President-elect Donald Trump made ending illegal immigration a central focus of his campaign, firing up crowds at his rallies with chants of “build the wall.” Securing the U.S.-Mexico border is expected to remain a priority for Trump when he moves into the White House. But as the new administration and Congress begin in January, doubts remain over whether broader immigration reforms, including those addressing visas for high-skilled workers, will be possible. While there may be an opportunity for an immigration reform package that addresses a range of issues, sources indicate the first emphasis for Congress will be securing the border.
While the issue of high-skilled work visas was discussed frequently on the campaign trail in 2016, a divide on the issue over expansion versus cutbacks makes it unlikely the program finds its way into legislation. Visa programs cover a range of labor market needs from agricultural workers to high-skilled employment. The H-1B visa program is specifically designed to fill positions in specialty occupations. It covers skilled sectors like biotechnology, engineering, healthcare and law.
Republicans in Congress are generally supportive of immigration reform, but it has been a long-standing conservative principle that before reforms can be made, the border must be secured. Without an effort to stop illegal immigration, reforms in Washington’s immigration policy will have little impact, according to many Republicans. Years of rhetoric on this issue makes it difficult for Republicans to support other reforms until efforts are made to stem illegal immigration.
Republican Rep. Ken Buck, who serves on the Judiciary Committee that oversees immigration legislation, says there is room to improve the H-1B program, but securing the border must come first.
“After we secure the border, we must reform our immigration system to ensure that employers have access to the high-skilled labor they need,” Buck said in a statement provided to InsideSources.
Even if conservative Republicans are satisfied with actions taken to secure the border and enforce existing laws, there is little agreement on what must be done to improve the H-1B visa program. Stalwart conservatives like Texas Sen. Ted Cruz focus their policy proposals on cracking down on abuses of the system. Other Republicans, like Cruz’s presidential primary rival, Florida Sen. Marco Rubio, call for expansion of the program with some small reforms to prevent American job loss. Increasing the number of available H-1B visas, which has been capped at 65,000 since 1990, is a top priority for technology companies which rely on foreign workers to fill a knowledge gap because there aren’t enough U.S. workers with the necessary skillsets.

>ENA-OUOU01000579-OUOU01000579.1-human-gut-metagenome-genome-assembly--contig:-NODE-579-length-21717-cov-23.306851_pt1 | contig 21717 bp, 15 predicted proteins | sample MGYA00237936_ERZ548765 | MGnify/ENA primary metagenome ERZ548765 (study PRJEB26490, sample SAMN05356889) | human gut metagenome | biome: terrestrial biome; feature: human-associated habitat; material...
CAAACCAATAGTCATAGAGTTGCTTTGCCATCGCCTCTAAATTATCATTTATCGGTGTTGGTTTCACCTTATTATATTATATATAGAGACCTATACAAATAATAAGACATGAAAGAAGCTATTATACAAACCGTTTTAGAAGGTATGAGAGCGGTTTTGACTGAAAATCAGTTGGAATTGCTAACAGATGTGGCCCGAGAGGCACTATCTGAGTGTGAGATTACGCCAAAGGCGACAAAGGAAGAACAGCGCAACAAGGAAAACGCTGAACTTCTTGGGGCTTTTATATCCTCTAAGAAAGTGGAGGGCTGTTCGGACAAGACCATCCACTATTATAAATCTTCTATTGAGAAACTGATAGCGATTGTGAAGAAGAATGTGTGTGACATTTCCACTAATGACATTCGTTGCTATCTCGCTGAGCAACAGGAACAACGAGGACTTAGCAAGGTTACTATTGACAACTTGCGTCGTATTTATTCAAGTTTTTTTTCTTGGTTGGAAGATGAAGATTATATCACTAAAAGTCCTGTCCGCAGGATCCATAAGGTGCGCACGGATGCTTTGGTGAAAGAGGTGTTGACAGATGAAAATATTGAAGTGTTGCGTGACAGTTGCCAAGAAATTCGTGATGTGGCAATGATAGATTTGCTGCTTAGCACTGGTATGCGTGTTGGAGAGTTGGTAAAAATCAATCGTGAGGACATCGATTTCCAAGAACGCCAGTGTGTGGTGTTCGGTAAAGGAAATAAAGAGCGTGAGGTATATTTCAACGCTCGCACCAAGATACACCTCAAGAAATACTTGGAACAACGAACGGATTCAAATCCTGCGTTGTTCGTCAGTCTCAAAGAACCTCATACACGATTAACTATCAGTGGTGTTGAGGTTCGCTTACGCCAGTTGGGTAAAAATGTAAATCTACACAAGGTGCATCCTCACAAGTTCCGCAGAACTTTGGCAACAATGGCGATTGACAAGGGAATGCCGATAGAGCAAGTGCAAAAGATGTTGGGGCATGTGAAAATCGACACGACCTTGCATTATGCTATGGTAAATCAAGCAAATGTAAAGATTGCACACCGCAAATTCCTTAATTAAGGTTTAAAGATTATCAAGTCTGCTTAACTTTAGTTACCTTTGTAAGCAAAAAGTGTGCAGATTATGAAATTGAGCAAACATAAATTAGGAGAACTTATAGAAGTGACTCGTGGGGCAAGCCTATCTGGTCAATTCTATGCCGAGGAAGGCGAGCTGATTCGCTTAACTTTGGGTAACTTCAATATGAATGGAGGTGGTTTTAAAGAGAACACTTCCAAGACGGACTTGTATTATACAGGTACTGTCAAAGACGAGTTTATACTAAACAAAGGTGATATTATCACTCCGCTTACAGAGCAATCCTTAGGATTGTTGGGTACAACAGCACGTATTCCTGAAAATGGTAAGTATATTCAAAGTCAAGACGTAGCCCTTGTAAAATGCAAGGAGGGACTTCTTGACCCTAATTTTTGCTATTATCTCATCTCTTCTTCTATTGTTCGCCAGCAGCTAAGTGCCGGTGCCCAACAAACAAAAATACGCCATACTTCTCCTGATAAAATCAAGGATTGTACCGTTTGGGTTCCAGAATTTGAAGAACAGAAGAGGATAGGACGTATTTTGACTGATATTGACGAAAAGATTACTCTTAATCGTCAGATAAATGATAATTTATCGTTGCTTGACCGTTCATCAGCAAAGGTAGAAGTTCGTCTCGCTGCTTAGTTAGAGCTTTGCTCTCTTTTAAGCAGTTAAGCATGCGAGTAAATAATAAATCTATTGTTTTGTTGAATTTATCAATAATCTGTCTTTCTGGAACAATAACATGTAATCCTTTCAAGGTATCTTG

Cruz will be a likely foil to any H-1B changes prior to securing the border. During his presidential campaign, he outlined his view that before reforms can come to the legal immigration system, including high-skill work visas, the border needs to be secured and existing immigration laws must be enforced. Until then, finding support for far-reaching legislation may meet the same demise as the ill-fated “Gang of Eight” immigration bill in 2013.
Also complicating any changes to the H-1B program is that nobody is quite sure where President-elect Trump stands on this issue.
Trump repeatedly changed his mind on H-1B visas during the course of the campaign. His campaign website argued that the visas harmed American workers by holding down wages and elevating unemployment. But at other points during the campaign, Trump’s public comments indicated a very different perspective.
“I’m in favor of people coming into this country legally. And you know what? They can have it any way you want. You can call it visas, you can call it work permits, you can call it anything you want. … As far as the visas are concerned, if we need people, it’s fine,” said Trump during a CNBC Republican primary debate.
Asked about the difference between his website and public statement in another debate, Trump said: “I’m changing. I’m changing. We need highly skilled people in this country, and if we can’t do it, we’ll get them in. But, and we do need in Silicon Valley, we absolutely have to have.” A campaign statement after the debate reversed course again.
And while some of Trump’s campaign rhetoric was hostile to high-tech companies, at a meeting with Silicon Valley business leaders last week, Trump indicated an interest in working closely with the technology industry. There is potential for common ground on the expansion of the H-1B program.
“We want you to keep going with the incredible innovation. There’s nobody like you in the world. There’s nobody like the people in this room,” Trump said at the meeting. “And anything we can do to help this go long. We’re going to be there for you.”
Some in Congress believe reform is possible this year. “There likely is room for president-elect Trump to make positive changes to the H-1B program,” a spokesman for Republican Sen. Chuck Grassley told InsideSources.
Grassley is the current chairman of the Senate Judiciary Committee which handles immigration issues. He introduced legislation last year to help strengthen federal authority to review, investigate and audit employer compliance with program requirements.
“The Judiciary Committee has also held multiple hearings to examine flaws in the program and how they can be addressed,” the spokesman also noted. “Congress and the president could have different approaches to addressing H1-B, simply based on their limited authorities to legislate or regulate, but it’s safe to say that putting American workers first is our shared goal.”
Congress and the president-elect are still in the process of setting the policy agenda for 2017. A congressional source elsewhere told InsideSources that the visa program will likely be an issue discussed in the coming year. Details on what those discussions will look like will not be known until at least January.